Home computer versions were produced by Ocean for the ZX Spectrum, Commodore 64, Amstrad CPC, Atari ST and Commodore Amiga, all released in early 1992. The Amiga version scored 895 out of a possible 1000 in a UK magazine review[1]. The Spectrum magazine CRASH awarded that version 97%, a rating which proved controversial as the game was very different from the arcade; the programmers believed a game more closely resembling the coin-op would be impossible on such a system. The Amstrad and Commodore 64 versions are similar to this and again, very different and much more basic when compared to the Williams original. The familiar Ocean logotype had an often prominent placement on the box art and is recognized by many people. ... The ZX Spectrum is a home computer released in the United Kingdom in 1982 by Sinclair Research Ltd. ... The Commodore 64 is the best-selling single personal computer model of all time. ... The Amstrad CPC was a series of 8-bit home computers produced by Amstrad during the 1980s and early 1990s. ... The Atari 520ST Atari 1040STF with SC1224 color monitor The Atari ST is a home/personal computer that was commercially popular from 1985 to the early 1990s. ... Amiga is the name of a range of home/personal computers using the Motorola 68000 processor family, whose development started in 1982. ... CRASH was a magazine dedicated to the ZX Spectrum home computer. ...


It was also part of the Midway Arcade Treasures collection, which was released for the PC, Nintendo GameCube, Xbox and PlayStation 2 in 2003. Midway Arcade Treasures is a collection of 24 old arcade games that was developed by Digital Eclipse and released by Midway for the GameCube, PlayStation 2, Xbox and PC. A second collection, Midway Arcade Treasures 2, was released for the same consoles in October 2004 and a third console compilation... Apple Macintoshes like the iMac Core Duo are personal computers. ... The Nintendo GameCube , GCN) is Nintendos fourth home video game console, belonging to the sixth generation era. ... See also: Xbox 360 The Xbox is a sixth generation era video game console produced by Microsoft Corporation. ... The PlayStation 2 , abbreviated PS2) is Sonys second video game console, the successor to the PlayStation and the predecessor to the PlayStation 3. ...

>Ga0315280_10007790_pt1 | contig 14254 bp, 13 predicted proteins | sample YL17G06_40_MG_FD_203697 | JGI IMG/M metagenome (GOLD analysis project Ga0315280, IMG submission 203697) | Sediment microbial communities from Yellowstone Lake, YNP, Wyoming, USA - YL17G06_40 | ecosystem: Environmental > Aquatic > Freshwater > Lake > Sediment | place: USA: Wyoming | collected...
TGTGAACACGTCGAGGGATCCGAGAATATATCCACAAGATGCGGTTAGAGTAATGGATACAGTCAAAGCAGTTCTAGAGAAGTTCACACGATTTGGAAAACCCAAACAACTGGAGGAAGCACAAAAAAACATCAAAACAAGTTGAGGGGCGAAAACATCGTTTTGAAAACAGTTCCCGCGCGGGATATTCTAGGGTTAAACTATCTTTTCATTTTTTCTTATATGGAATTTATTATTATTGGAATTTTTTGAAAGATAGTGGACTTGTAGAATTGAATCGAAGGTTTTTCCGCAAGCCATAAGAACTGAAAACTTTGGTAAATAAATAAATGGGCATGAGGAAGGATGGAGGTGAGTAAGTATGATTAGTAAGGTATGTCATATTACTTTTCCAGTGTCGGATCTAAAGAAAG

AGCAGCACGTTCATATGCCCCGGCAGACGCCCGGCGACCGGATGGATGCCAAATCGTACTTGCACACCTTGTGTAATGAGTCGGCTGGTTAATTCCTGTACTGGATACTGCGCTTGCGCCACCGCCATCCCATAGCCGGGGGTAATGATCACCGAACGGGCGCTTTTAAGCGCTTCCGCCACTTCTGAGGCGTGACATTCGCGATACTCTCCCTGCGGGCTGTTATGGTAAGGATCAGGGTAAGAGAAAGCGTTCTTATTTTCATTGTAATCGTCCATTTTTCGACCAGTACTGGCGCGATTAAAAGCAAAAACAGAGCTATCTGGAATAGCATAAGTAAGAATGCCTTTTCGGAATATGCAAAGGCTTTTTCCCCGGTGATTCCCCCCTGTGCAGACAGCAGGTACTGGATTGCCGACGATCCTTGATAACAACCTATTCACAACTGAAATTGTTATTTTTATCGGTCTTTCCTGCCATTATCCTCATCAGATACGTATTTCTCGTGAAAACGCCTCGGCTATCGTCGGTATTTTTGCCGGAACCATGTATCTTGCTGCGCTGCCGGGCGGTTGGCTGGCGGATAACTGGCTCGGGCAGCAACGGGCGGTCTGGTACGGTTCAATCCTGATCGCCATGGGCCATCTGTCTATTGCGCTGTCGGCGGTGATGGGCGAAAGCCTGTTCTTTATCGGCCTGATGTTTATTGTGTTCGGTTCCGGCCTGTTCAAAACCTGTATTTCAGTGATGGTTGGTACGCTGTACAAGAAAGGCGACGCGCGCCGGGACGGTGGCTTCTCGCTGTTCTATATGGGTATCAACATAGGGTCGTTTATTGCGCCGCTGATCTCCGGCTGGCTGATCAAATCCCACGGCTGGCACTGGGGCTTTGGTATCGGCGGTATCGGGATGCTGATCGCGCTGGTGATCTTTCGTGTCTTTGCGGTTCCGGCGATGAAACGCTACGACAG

Smash TV has also been made available for download through Microsoft's Xbox Live Arcade service on the Xbox and Xbox 360 and is the first version of the game to officially allow two players to play the game online. It costs 400 Microsoft Points to purchase on the Xbox 360. ( 400 Microsoft Points is roughly $5. ) Microsoft is one of few companies engaging itself in the console wars Where they are up against sony, nintendo, and of course sharps new console which may cause a threat. ... Xbox Live Arcade (XBLA) is an online service operated by Microsoft that is used to distribute video games to Xbox and Xbox 360 owners. ... See also: Xbox 360 The Xbox is a sixth generation era video game console produced by Microsoft Corporation. ... The Xbox 360 is the successor to Microsofts Xbox video game console, developed in cooperation with IBM, ATI, Samsung and SiS. Information on the console first came through viral marketing campaigns and it was officially unveiled on MTV on May 12, 2005, with detailed launch and game information divulged... Microsoft Points are the currency of the Xbox Live Marketplace and Zune online stores. ...


References

  •   Douglas, Jim (December 1991). Smash TV (review of Amiga version). ACE (UK magazine published by EMAP), p. 80–85.

ACE (Advanced Computer Entertainment) was a multi-format computer and video game magazine first published in the United Kingdom by Future Publishing and later acquired by EMAP.[2] The magazine catered mainly for gaming on Atari ST and Amiga computers. ... EMAP plc (LSE: EMA) is a British media company, specialising in the production of magazines, and the organization of business events and conferences. ...

External links


  Results from FactBites:
 
bpitchcontrol (871 words)
wer also von smash tv ein „electrified ii” erwartet hat, sollte sich wirklich mal gedanken ums weltbild machen, da kontinuität stets nur illusorisch sein kann.
und smash tv können auch weiterhin ein progressiv-emphatisches spielen mit maschinen ausleben.
in contrast there is the working process of smash tv: the golden thread of the album is sewn with thorough and rational cut and paste techniques based on memory and snippets of experiences.
bpitchcontrol (871 words)
reflection only sets in for smash tv where there is a civilized machine that can write itself/ represent itself for a change.
smash tv would have rather flown in on a concorde for that matter.
whoever expected an "electrified ii" from smash tv should really think about his or her worldview since continuity is merely an illusory state (just like two straight lines).
  More results at FactBites »